'Nays' defeat the 'Ayes'

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Nasty ads leave voters unsettled and agitated

By Hal Rhodes

“I never vote for anyone,” W. C. Fields supposedly once snorted. “I always vote against.”
Judging from comments I’ve been hearing lately, whole gobs of prospective voters are approaching their polling places this year with much the same mindset.
Another whole batch of prospective voters reportedly has no intention whatsoever of approaching their voting places this year.
It is a sad state of affairs for those who believe a government “of” and “by” the people depends upon a citizenry that embraces its civic duties and democratic responsibilities.
It’s not hard to understand why many voters are simultaneously disenchanted with and disengaged from the electoral process today.
Recent decisions by the U.S. Supreme Court’s dominant conservative majority have eviscerated laws designed to reform the worst excesses of campaign finance practices in this country and candidates favored by wealthy individuals and powerful interests this year have raked in obscene sums of money to spend on their campaigns.
We now know that many of the innocent-sounding outfits like American Future Fund sponsoring those misleading TV attack ads are actually fronts for anonymous fat-cat donors, often right wing, corporations and others Republican-leaning groups.
The U.S. Chamber of  Commerce has virtually become an arm of the Republican National Committee, flooding our screens with negative ads evoking the most sinister films noir.
Stuff like this cannot possibly elevate political discourse or render voters anything but unsettled and agitated.
The campaigns are awash in them. Raise your right hand if you recall seeing any TV spots featuring candidates acknowledging their opponents’ decency.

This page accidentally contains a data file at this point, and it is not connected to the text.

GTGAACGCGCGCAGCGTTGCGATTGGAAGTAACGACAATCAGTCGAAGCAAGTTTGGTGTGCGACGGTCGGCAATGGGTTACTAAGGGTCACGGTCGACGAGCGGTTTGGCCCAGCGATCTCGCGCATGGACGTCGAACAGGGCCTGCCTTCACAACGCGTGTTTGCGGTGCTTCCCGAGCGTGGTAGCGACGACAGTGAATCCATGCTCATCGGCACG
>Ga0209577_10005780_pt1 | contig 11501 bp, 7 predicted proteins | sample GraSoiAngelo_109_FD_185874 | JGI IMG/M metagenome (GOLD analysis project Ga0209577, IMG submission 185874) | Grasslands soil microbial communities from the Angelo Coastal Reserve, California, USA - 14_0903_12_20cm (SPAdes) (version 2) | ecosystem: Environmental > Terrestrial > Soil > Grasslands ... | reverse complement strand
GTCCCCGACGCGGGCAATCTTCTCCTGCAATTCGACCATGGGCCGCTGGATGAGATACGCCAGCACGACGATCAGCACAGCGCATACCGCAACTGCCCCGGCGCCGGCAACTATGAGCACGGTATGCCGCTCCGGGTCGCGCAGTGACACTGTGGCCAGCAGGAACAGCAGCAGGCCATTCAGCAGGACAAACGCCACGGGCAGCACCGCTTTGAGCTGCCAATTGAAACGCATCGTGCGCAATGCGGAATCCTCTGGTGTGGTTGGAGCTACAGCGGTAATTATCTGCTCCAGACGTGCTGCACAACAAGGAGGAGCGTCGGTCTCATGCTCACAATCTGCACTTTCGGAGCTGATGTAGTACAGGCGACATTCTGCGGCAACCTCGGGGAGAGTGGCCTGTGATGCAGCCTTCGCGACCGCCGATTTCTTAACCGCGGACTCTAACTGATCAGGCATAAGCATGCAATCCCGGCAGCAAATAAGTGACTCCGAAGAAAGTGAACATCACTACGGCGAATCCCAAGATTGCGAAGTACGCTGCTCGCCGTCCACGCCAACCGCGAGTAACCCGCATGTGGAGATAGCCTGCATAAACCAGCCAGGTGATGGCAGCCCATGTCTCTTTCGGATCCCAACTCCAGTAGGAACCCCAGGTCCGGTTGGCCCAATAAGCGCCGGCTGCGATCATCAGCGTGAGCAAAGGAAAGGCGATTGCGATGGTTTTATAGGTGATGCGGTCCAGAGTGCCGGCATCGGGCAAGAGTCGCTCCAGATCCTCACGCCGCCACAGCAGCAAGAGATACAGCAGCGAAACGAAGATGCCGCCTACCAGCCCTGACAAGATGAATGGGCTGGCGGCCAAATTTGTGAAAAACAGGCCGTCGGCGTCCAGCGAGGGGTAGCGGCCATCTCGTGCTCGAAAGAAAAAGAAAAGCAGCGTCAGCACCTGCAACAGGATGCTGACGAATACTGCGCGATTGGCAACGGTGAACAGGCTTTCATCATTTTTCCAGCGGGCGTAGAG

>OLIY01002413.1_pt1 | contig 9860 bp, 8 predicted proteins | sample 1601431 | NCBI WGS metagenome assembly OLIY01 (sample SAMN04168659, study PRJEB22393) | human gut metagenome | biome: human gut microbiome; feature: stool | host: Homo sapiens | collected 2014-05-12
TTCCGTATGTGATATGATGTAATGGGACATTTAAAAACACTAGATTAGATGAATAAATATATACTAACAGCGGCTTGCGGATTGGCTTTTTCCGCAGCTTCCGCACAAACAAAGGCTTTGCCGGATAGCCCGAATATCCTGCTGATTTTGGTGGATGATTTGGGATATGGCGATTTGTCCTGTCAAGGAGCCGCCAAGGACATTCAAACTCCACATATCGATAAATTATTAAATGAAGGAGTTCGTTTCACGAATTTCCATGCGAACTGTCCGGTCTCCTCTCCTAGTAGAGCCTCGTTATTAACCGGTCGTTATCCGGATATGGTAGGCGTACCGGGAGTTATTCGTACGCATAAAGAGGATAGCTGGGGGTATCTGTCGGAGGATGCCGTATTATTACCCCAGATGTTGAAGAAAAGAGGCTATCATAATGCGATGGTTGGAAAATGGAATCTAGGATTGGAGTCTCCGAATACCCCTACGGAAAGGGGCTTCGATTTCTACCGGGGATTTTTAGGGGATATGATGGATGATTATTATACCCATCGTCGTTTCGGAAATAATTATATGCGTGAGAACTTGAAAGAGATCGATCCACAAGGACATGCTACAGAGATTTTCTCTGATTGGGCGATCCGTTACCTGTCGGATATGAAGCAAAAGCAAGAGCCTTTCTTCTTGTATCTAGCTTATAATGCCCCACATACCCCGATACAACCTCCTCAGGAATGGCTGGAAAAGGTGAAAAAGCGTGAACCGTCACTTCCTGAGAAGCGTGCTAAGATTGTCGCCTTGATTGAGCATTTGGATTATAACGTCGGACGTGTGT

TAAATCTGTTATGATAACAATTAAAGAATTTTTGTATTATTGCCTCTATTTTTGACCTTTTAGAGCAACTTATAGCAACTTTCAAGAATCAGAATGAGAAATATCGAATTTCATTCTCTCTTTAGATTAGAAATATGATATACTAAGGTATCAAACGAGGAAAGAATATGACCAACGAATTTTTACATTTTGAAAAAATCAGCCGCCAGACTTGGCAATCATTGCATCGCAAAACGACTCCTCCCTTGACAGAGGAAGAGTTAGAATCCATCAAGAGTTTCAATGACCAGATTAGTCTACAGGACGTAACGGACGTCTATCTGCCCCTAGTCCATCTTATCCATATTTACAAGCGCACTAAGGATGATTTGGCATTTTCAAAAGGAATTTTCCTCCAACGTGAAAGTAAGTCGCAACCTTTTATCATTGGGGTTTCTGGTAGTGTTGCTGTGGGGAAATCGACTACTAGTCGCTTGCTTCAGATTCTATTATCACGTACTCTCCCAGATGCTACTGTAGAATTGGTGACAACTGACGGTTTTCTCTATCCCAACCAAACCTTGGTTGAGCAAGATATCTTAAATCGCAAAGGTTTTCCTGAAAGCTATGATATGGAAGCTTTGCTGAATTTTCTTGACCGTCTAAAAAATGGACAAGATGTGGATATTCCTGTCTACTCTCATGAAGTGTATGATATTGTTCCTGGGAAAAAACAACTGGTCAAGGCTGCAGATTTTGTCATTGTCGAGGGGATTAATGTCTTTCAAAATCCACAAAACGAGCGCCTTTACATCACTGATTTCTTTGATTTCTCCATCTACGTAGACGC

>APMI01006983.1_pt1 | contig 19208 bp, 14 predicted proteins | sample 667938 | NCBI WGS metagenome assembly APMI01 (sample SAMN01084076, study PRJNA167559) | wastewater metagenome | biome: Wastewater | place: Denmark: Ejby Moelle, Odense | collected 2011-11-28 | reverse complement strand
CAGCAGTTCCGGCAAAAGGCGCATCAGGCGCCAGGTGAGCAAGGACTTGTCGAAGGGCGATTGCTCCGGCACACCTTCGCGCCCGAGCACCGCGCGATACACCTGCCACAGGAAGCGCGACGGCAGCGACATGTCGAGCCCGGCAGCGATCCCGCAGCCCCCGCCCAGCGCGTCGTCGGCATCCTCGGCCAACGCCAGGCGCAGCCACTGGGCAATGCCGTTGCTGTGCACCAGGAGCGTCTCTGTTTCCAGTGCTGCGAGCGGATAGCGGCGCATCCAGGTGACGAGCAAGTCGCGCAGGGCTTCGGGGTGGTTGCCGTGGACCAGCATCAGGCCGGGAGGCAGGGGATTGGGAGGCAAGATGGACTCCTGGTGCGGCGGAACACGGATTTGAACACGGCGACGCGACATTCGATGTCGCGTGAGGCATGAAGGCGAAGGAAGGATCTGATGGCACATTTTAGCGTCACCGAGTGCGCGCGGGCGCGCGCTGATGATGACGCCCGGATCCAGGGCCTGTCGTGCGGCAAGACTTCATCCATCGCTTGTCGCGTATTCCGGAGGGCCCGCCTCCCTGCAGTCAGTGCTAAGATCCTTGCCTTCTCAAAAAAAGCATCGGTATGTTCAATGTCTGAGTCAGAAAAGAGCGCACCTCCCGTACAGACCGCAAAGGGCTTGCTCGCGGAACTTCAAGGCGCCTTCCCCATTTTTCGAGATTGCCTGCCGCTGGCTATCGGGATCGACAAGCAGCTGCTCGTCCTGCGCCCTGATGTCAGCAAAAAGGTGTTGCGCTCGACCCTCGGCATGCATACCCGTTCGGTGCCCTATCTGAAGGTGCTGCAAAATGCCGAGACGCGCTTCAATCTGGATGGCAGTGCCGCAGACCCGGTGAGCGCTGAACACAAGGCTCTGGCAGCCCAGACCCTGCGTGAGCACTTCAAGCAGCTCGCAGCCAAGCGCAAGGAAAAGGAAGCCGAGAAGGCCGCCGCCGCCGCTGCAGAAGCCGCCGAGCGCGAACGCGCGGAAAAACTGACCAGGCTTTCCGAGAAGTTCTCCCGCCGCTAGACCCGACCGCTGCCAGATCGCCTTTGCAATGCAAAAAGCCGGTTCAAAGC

Nary a hand in sight.
Consider that race between incumbent Democrat Harry Teague and his Republican predecessor Steve Pearce in the 2nd Congressional District where the ads are so vitriolic as to make flesh crawl.
These guys have the same hometown, Hobbs. They were friends. Their families socialized. If respect and civility ever had a chance, this surely would have been the race.
But Pearce is keen on attack ads. Witness his slash-and-burn assaults on then-Congresswoman Heather Wilson two years ago in their battle for the Republican U.S. Senate nomination. He won, of course, only to lose the general election.
Now he wants his old House seat back and he’s after Teague with a vengeance.   
Connoisseurs of the dark “arts” of negative TV spots may someday rank a late-in-the campaign Pearce ad against Teague as this year’s “best of the worst.”
In this ad we see grey and ochre images of Teague while a disgruntled former employee excoriates the congressman because companies he operated before going to Congress stopped offering employee health insurance at Christmas time, 2009.
It isn’t mentioned that Teague no longer runs those companies or that skyrocketing insurance costs have forced similar decisions by businesses throughout America simply to stay afloat and keep workers employed.
Said Teague, “These are hard times and hard decisions were made to save the jobs of 200 people.”
Meanwhile, groups independent of Teague were hitting Pearce with blistering spots resurrecting charges that he was “one of the most corrupt” of congressmen during his House tenure.
It is true that twice in recent years the Washington-based watchdog group, Citizens for Responsibility and Ethics, pegged Pearce as “one of the most corrupt congressmen.”  
So come 2010, that theme is picked up in another group’s attack ad skewering Pearce for, among other things, selling his company, Lea Fishing Tool, at twice its reported value to a big energy outfit that lobbied a congressional task force on which he served.
It made news at the time.  Now it’s news again, borne on wings of attack ads.
Small wonder folks vote against rather than for.

Hal Rhodes
NM News Services